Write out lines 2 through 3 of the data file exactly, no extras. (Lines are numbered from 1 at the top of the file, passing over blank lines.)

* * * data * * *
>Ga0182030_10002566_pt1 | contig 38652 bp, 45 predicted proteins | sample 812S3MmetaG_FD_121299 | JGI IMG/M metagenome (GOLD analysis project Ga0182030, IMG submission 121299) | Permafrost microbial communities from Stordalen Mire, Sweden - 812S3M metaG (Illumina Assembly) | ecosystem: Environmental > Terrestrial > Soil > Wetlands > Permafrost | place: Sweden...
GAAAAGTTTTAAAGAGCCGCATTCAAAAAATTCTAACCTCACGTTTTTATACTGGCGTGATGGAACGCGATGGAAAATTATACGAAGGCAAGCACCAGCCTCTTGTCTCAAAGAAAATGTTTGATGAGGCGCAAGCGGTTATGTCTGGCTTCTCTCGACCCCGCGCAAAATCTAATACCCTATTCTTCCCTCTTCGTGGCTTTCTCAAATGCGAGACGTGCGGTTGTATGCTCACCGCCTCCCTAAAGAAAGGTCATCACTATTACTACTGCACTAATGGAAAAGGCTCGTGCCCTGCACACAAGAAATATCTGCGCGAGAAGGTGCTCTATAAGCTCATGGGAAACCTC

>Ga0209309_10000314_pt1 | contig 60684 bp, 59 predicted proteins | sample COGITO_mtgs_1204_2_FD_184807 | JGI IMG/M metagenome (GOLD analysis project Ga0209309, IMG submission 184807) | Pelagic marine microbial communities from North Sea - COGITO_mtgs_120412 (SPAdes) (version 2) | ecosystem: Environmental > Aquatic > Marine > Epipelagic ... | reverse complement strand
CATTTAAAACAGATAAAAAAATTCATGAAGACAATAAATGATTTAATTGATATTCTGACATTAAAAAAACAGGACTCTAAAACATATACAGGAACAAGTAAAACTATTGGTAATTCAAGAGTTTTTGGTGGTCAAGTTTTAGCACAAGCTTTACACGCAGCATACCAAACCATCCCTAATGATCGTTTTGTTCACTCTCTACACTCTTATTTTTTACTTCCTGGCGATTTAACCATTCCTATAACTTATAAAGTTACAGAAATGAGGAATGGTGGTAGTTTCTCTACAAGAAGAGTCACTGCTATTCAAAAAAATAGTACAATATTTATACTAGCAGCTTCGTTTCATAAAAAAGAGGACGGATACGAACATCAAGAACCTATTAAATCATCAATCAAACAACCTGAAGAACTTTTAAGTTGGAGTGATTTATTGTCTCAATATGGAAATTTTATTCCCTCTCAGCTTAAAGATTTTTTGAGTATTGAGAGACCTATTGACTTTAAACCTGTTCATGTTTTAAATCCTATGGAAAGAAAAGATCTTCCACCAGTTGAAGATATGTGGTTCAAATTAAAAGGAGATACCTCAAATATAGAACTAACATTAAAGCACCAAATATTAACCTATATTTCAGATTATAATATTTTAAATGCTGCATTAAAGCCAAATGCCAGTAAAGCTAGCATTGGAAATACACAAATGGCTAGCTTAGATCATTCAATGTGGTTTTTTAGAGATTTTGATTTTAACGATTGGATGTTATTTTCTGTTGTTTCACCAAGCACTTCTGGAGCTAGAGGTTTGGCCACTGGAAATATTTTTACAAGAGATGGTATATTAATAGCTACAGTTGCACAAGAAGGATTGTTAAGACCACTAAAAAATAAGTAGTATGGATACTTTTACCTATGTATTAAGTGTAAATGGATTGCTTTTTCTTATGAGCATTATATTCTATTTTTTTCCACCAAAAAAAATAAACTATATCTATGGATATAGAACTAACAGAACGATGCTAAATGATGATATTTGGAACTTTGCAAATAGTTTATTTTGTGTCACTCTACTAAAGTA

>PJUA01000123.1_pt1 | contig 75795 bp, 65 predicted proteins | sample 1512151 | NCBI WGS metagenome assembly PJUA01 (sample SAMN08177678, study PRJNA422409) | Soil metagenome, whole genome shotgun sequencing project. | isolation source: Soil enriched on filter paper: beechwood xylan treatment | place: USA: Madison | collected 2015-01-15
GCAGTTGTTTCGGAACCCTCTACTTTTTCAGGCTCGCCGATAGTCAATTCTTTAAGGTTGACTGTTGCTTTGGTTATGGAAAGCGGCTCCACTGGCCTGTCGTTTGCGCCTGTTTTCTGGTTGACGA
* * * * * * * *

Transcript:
GAAAAGTTTTAAAGAGCCGCATTCAAAAAATTCTAACCTCACGTTTTTATACTGGCGTGATGGAACGCGATGGAAAATTATACGAAGGCAAGCACCAGCCTCTTGTCTCAAAGAAAATGTTTGATGAGGCGCAAGCGGTTATGTCTGGCTTCTCTCGACCCCGCGCAAAATCTAATACCCTATTCTTCCCTCTTCGTGGCTTTCTCAAATGCGAGACGTGCGGTTGTATGCTCACCGCCTCCCTAAAGAAAGGTCATCACTATTACTACTGCACTAATGGAAAAGGCTCGTGCCCTGCACACAAGAAATATCTGCGCGAGAAGGTGCTCTATAAGCTCATGGGAAACCTC

>Ga0209309_10000314_pt1 | contig 60684 bp, 59 predicted proteins | sample COGITO_mtgs_1204_2_FD_184807 | JGI IMG/M metagenome (GOLD analysis project Ga0209309, IMG submission 184807) | Pelagic marine microbial communities from North Sea - COGITO_mtgs_120412 (SPAdes) (version 2) | ecosystem: Environmental > Aquatic > Marine > Epipelagic ... | reverse complement strand